Instead of some major metrics like test scenarios, it’s always great to see the step names in some way in the report to quickly catch the issue & be able to replicate it on your own.
13. Ability to tag some test cases as critical in the suite & this being captured in the report
In regression testing, it’s sometimes important for certain requirements to be critical & we tag them as such in the script and your report shows those steps as critical & you have a separate view to see the progress of such scripts. When report shared with the stakeholders, they would also look at those which they need & are tagged as important/critical.
14. Graphical charts/Dashboards
Graphical representation of the overall test status & health of the application and the ability to share them separately with the leadership team based on the artifacts they are interested in.
15. Test coverage/Traceability Matrix
At the end of your day, it’s the test coverage that matters the most to the team. Hence your report should capture a matrix/table of all the test cases corresponding to the requirements captured which determines the success of your regression testing.
16. Marking the Defect Status (Open, Closed, Accepted, Rejected, Deferred, Non-reproducible etc.)
Once we get the defects, we refer to them based on certain criteria.
Open – The issue is not fixed yet
Closed – The issue got resolved (Application issue/Script maintenance) & we marked it as closed. (Feels good every time we do this!!!)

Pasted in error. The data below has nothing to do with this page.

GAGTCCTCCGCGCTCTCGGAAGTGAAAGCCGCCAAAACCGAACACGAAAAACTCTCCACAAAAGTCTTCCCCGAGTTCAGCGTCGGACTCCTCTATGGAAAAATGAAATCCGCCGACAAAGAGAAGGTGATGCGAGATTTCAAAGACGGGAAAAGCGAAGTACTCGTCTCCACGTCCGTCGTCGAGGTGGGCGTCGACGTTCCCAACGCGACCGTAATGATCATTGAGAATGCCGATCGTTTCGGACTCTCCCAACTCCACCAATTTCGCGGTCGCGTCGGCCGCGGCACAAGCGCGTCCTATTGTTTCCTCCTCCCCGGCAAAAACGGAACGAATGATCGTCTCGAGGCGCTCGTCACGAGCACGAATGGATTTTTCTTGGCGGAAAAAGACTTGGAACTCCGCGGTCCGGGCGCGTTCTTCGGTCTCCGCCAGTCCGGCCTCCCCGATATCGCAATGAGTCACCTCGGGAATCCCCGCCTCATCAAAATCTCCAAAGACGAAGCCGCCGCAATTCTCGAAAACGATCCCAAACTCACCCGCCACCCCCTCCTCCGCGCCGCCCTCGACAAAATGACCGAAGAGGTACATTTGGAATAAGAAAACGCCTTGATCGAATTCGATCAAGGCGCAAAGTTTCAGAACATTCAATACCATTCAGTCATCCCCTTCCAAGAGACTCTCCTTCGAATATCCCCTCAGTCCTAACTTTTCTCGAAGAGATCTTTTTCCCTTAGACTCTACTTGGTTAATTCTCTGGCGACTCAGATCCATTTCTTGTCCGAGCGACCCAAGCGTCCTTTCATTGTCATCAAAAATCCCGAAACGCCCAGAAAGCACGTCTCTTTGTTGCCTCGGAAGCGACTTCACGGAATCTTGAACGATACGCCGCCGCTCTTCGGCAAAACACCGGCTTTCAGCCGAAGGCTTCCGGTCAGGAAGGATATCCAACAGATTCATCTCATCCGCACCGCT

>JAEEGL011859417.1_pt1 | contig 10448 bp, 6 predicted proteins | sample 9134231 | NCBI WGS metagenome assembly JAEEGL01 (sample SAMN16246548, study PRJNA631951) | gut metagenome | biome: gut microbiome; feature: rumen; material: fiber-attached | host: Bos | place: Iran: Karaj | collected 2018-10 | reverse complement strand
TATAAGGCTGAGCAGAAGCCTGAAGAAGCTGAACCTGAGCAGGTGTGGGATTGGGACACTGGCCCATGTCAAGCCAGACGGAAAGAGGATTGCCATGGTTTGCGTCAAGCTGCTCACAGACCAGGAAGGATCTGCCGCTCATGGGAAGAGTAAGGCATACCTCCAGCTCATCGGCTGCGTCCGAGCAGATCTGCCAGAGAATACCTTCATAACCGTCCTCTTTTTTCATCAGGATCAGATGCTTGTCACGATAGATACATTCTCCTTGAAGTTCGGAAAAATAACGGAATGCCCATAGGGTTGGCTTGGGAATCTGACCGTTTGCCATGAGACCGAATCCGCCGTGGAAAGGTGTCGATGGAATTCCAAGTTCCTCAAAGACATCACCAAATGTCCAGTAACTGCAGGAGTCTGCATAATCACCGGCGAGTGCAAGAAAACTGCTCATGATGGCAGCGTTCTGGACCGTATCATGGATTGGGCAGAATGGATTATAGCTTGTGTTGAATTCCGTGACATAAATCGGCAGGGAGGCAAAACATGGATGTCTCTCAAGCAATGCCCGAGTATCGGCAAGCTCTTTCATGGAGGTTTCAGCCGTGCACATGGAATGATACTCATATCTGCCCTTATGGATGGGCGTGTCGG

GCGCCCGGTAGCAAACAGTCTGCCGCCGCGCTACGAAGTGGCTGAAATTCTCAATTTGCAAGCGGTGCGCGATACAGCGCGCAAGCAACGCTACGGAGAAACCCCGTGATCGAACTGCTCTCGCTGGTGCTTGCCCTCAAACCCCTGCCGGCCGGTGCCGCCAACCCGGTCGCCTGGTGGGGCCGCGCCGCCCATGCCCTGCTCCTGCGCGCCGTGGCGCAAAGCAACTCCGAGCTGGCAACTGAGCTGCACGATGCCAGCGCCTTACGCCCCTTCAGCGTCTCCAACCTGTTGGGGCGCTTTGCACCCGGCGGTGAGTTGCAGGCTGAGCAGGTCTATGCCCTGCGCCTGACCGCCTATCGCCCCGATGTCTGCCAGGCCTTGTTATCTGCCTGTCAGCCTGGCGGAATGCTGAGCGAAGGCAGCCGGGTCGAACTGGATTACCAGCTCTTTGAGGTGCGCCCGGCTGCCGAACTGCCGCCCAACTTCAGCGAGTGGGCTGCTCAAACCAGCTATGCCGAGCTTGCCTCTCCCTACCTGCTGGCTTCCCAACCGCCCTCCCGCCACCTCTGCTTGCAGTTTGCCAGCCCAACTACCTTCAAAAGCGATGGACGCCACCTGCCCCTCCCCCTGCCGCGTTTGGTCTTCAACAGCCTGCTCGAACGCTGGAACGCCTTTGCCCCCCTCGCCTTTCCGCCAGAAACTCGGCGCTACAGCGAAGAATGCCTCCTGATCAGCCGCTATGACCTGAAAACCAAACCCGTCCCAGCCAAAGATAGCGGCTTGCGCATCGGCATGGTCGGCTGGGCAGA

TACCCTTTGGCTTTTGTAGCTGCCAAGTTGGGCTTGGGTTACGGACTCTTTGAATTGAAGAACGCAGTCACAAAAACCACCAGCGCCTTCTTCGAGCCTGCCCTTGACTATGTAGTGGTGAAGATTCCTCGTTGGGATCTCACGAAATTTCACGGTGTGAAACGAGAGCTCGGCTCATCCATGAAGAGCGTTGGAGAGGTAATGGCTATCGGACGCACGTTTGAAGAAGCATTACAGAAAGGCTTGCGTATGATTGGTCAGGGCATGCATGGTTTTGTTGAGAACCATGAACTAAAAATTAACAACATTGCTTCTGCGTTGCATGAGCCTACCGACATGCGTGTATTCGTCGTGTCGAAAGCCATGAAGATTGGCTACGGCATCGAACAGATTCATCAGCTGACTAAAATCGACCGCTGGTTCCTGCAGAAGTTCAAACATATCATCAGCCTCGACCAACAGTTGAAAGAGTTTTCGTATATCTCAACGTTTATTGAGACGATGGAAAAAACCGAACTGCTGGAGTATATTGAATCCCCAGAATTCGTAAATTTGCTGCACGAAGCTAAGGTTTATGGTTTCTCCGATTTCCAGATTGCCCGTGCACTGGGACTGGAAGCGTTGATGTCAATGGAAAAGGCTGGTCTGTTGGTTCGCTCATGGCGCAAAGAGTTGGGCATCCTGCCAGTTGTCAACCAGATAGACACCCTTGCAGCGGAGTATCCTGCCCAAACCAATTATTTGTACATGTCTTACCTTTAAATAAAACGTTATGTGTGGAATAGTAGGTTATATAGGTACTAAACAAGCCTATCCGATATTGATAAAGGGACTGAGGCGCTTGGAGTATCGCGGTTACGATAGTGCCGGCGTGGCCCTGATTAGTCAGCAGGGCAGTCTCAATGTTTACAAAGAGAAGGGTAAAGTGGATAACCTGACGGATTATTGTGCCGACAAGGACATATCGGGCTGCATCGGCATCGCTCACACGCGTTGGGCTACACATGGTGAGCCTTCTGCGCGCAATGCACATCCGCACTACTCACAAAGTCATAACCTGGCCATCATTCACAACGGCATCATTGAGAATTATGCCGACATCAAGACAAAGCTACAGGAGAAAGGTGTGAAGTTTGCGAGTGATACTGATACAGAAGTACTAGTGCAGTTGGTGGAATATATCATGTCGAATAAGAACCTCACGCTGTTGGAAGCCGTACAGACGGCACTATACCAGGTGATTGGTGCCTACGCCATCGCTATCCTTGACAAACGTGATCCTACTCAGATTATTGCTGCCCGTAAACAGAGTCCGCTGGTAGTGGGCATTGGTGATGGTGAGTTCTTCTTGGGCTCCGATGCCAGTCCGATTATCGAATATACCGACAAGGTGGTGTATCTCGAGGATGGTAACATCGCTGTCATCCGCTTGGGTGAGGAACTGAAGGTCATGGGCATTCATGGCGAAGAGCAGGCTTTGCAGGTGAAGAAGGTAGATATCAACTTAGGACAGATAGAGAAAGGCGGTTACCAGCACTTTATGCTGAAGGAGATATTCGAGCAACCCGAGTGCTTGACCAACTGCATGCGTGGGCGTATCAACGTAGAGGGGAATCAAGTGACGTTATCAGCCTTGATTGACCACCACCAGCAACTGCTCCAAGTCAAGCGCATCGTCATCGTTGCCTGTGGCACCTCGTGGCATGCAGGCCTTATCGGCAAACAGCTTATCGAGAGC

Accepted – Issue is accepted by the Developers as well as Testers, verified & taken into further investigation
Rejected – Issue could be due to some adhoc changes in the application/browser & may not be relevant
Deferred – The issue exists but may not be of priority to get it fixed in the current release
Non–Reproducible – Unable to replicate the issue in the test environment
17. Links to previous execution reports
Project stakeholders would trip out if there is a centralized place to look out for all the previous execution reports.
Hope you had a nice read & enjoyed some of my fun quirks on how I deal with automation test reports, as I feel it’s very important to think about the QA artifacts/metrics that can be utilized for the betterment of your project in terms of Validation, Reliability, User Experience, Benefits of the test report. This article might also help the future Automation tool developers on how to encompass the whole lot of features of reporting structures that benefit the Test Automation users of the organization and even for those who are looking to enhance their existing reporting formats.